m needing help with Experiment 2:Creating a phylum key. Please help!;Attachment Preview;Bio Lab 13 Invert and Vert.pdf Download Attachment;Animals;Lab 10;Invertebrates & Vertebrates;113;114;Lab 10: Invertebrates & Vertebrates;Concepts to explore;x;x;x;x;x;Characteriscs of animals;Heterotrophs;Symmetry;Invertebrates;Vertebrates;Introducon;The kingdom Animalia comprises millions of species, ranging from the snail to the hippopotamus, the;ant to the elephant, the cenpede to the human. Though there are notable dierences in body shape;and funcon, almost are mole, mulcellular eukaryotes, with disnct ssue structures that perform;specialized funcons (i.e., heart, stomach) and almost all parcipate in sexual reproducon. Unlike;plants, animals cannot produce energy from sunlight and, as heterotrophs, acquire energy by consum;ing organic material (other plants and animals).;Useful characterisc for classify animals is symmetry, or the balanced division of their form. Radial;Symmetry, as is seen in starsh, is a division originang in the center and protruding outwards that;produces even and balanced secons. This is similar to the divisions that are made when a pie is cut;into many even pieces. In Bilateral Symmetry, as is seen in a beetle, the object can be divided into two;mirror images by a center line that runs through the enre object. Asymmetry occurs when there can;be no even division, as is seen in a sponge.;Animals are classied into two categories based on structure.;x;Invertebrates are organisms that lack an endoskeleton, such as the jellysh, insects, or worms.;They make up over 98% of all animal species.;x;Vertebrates possess an endoskeleton (an internal skeletal structure) and spinal column, like;you or your dog. An endoskeleton is a signicant adapve advantage that enables vertebrates;to occupy dierent ecological niches (roles).;There are over 35 phyla in the Animal Kingdom. The vast majority fall within the following eight, seven;of which are invertebrates.;x;Phylum Porifera consists of sponges, considered to be the oldest of the animal phyla (Figure 1).;As staonary lters, sponges play an important role in aquac systems, feeding on parcles;115;Lab 10: Invertebrates & Vertebrates;and bacteria in the water. Water enters the sponge through;several large canals and millions of small pores. Their asymmet;ric body is a loose assembly of cells (no ssues) that support a;skeleton of collagen bers and spicules. Sponges reproduce;both sexually and asexually.;Figure 1: Porifera;x;The phylum Cnidaria includes jellysh;corals, sea anemones, and hydras (Figure 2).;They were the rst to develop nerves and muscles and typically alternate;between two body forms: the freeswimming medusa and the staonary;polyp. Both body types consist of three layers of ssue surrounded by ten;tacles with snging cells containing ny, toxic harpoons that can be used in;either defense or oense. They have radial symmetry (if you cut it in half;each half will look like the other), with a hollow body cavity to digest food.;Figure 2:Cnidaria;x;The phylum Platyhelminthes includes freshwater planaria, colorful marine polycads, para;sic tapeworms and ukes. They are some of the simplest bilaterally symmetrical organ;isms with a dened head and tail, and a centralized nervous system containing a brain and;nerves. They lack both a body cavity and circulatory system, but do have a tubular mouth;an excretory system and a highly branched digesve system. Clusters of lightsensive cells;make up their eyespots. They are hermaphrodic, capable of both sexual and asexual re;producon.;x The phylum Annelida is represented by marine worms (polychaetes), earthworms and leech;Figure 3: Annelida;x;es (Figure 3). They are bilaterally symmetric with a segmented body cavity;oen represented by a tube within a tube design. Each segment has ny;hairs called setae which help the organism to move. Segmentaon was;an important development that provides disnct regions to specialize in;dierent tasks. A oneway digesve tract, closedcirculatory system, and;central nervous system also dierenate this invertebrate. Annelids play;a signicant ecological role by reworking soil and sediments.;The phylum Arthropoda, the most diverse and numerous of;the Animal Kingdom, includes insects, crustacean, spiders, mil;lipedes, and cenpedes (Figure 4). All arthropods have seg;mented bodies and are covered in a hard, exible exoskeleton.;Their muscles from their jointed appendages aach to the in;side of this protecve cover. Many species, such as dragonies;that start as larvae and develop into winged adults, exhibit;Figure 4: Arthropoda;116;Lab 10: Invertebrates & Vertebrates;Some sandy beaches may harbor;32,000 burrowing annelids per;square meter, which collecvely;may ingest and excrete 3 metric;tons of sand per year!;mulple life cycles. Their open body cavity which contains s;sues, organs and a complete digesve tract.;xThe phylum Mollusca includes clams, snails, slugs and the octo;pus (Figure 5). Though;there is a great deal of di;versity within this phylum;all mollusks have so bodies, many of which are cov;ered by a hard calcied shell. The shell is secreted by;a layer of ssue called the mantle. A muscular foot;provides locomoon and grasping. A coarse, lelike;organ (the radula) allows most mollusks to drill into;Figure 5: Mollusca;their prey or snag sh. Many hunt by propelling water;through a siphon either for locomoon or to capture food. A mantle cavity houses gills and;oneway digesve system.;x;The phylum Echinodermata includes sea stars, sea lilies;sea urchins, sea cucumbers, and over 6,000 other salt wa;ter species (Figure 6). Instead of bilateral or radial sym;metry, echinoderms exhibit ve part symmetry in their;bodies. Their hard, exible bodies are composed of small;calcium plates that are oen spiny and covered by a thin;skin. Inside is a complete digesve system and a special;Figure 6: Echinodermata;uidlled system that operates tube feet (which some;mes grow back if lost) which allow them to move, feed, and respire.;x;Vertebrates (Figure 7), along with tunicates and lancelets, fall into a;subphylum of the phylum Chordata.;x;Tunicates are invertebrates that look like sponges but have;a bony, vertebral column with a dorsal nerve cord which;develops into a spinal cord and brain, a common feature;they share with vertebrates.;x;Their internal skeleton allows them to grow without the;need to molt (as in arthropods).;Figure 7: Vertebrates;x;Chordates have gill cles (the structures located behind;the mouth and in front of the esophagus), bilateral symmetry, segmented muscles;and a protecve layer (feathers, scales, hair, fur, etc.,).;x Two main groups of the subphylum vertebrata include shes and tetrapods (amphibians;reples, birds, and mammals).;117;Lab 10: Invertebrates & Vertebrates;x;Fish are found in the water, lay so eggs, are cold blooded and use gills to breathe.;x;Amphibians are found in both water and on land, lay so eggs, are cold blooded;and breathe using, gills, lungs an through their skin.;x;Reples live almost enrely on land, lay somewhat hard shelled eggs, are cold;blooded and breathe through lungs.;x;Birds are found on land (and in the air), lay hard shelled eggs, are warm blooded;and breathe through lungs.;x;Mammals are normally found on land, give live birth, are warm blooded and;breathe through lungs. Mammals are also characterized by the presence of hair on;their bodies and their ability to produce milk in sweat glands (mammary glands) for;their young. There are roughly 5,000 species of mammals.;Arguably the most dominant vertebrate is Homo sapien;(you). Humans are thought to be the longest living;mammals, though other species, such as the elephant;and whale are also longlived. Though there are obvious;dierences between human beings and other mammals;there are also many similaries. In the following labs we;will look at human systems as a model for what is found;in many vertebrates.;Many heart valve replacements are actually;porcine valves. The cells are removed but;the architecture of the ssue remains. The;cardiac physiology between man and pig is;so similar that the parts can be made;interchangeable!;Experiment 1: Symmetry in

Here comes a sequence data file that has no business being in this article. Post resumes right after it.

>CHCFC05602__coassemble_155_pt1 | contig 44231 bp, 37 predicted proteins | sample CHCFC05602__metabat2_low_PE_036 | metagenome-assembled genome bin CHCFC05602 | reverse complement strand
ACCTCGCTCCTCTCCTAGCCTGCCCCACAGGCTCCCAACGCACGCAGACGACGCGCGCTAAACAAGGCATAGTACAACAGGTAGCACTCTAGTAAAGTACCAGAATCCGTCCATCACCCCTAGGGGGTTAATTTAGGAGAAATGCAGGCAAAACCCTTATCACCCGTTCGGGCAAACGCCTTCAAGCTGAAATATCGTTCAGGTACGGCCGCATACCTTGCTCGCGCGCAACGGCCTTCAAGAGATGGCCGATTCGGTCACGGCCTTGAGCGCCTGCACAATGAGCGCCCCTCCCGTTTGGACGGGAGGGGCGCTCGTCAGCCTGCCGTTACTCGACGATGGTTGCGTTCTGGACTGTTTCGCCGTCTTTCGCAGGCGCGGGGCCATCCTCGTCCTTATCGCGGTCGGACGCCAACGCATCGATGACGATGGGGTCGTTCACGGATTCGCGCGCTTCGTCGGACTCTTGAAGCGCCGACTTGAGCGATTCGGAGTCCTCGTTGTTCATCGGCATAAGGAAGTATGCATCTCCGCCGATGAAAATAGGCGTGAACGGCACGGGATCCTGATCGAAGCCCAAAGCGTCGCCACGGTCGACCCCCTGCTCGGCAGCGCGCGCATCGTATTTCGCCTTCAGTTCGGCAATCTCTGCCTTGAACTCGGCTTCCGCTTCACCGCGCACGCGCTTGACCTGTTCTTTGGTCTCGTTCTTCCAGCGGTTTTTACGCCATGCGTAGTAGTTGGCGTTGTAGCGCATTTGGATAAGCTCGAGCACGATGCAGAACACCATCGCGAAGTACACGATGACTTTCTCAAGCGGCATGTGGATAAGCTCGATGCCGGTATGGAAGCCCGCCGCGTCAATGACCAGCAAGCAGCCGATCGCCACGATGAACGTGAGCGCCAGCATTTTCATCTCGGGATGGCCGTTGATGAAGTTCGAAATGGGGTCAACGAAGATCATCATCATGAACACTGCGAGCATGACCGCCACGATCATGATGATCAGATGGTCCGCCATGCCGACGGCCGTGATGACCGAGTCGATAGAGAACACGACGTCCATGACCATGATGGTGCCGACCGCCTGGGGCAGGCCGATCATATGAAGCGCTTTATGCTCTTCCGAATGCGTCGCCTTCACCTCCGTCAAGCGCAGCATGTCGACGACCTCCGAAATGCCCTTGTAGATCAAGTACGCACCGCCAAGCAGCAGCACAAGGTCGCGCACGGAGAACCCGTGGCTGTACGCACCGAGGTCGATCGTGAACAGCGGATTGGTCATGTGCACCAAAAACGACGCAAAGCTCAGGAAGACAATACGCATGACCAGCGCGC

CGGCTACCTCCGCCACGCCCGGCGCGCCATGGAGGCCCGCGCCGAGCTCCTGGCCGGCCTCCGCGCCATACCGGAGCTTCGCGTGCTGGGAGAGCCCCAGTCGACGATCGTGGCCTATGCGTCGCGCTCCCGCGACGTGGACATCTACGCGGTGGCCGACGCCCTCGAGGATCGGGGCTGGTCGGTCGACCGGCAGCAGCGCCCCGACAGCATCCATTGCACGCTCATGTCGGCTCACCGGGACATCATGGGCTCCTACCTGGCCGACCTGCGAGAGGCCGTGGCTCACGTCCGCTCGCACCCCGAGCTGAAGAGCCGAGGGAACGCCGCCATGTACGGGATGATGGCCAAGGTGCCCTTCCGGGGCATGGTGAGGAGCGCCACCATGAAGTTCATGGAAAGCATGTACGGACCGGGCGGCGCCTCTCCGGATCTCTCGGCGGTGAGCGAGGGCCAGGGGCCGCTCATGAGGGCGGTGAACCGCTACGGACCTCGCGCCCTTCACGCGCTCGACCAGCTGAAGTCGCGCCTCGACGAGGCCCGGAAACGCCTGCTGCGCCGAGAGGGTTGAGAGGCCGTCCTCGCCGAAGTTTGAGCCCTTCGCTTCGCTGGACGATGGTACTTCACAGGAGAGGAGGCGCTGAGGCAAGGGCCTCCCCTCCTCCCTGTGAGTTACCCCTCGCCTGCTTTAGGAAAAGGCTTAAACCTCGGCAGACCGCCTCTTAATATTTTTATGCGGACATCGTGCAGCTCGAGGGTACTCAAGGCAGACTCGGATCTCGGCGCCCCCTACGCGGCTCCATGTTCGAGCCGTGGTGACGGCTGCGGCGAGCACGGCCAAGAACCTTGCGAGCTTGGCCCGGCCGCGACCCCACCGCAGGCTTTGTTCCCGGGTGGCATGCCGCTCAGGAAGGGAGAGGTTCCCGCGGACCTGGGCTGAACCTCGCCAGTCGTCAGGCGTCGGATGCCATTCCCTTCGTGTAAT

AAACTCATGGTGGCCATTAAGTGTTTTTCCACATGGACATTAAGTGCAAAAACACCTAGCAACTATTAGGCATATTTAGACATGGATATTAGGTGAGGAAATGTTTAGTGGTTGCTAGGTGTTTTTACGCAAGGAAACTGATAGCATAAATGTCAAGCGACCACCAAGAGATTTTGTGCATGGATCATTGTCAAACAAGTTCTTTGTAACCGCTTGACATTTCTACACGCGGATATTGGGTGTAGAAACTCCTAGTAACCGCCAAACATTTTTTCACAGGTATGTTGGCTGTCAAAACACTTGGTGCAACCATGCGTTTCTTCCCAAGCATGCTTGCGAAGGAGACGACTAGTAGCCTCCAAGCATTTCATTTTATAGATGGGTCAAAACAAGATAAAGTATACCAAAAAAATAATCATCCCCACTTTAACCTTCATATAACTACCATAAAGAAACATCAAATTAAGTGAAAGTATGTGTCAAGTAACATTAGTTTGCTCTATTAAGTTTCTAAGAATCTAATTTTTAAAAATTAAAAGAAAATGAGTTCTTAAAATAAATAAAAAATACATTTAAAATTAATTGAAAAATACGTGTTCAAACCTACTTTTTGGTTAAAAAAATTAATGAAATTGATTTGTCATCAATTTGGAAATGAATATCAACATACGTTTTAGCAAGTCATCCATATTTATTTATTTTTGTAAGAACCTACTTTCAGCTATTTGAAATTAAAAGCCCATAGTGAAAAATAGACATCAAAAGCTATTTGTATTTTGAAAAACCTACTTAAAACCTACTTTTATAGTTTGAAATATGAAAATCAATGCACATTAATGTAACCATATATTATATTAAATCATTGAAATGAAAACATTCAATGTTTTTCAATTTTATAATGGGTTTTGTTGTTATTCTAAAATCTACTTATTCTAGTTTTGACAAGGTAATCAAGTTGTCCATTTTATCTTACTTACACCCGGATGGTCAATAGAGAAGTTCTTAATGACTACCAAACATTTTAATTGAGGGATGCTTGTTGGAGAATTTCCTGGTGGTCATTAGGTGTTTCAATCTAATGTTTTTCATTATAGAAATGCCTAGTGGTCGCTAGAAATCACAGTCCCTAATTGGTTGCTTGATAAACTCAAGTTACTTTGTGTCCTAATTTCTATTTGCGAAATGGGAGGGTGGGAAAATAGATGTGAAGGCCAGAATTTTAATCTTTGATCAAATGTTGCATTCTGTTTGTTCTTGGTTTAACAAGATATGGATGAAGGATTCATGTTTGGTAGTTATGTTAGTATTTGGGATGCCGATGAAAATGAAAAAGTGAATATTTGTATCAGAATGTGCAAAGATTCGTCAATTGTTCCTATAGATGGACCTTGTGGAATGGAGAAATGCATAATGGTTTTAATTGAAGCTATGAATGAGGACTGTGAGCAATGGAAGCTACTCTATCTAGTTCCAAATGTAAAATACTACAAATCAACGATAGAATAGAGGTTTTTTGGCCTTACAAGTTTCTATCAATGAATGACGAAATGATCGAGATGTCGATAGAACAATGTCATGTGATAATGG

Invertebrates & Vertebrates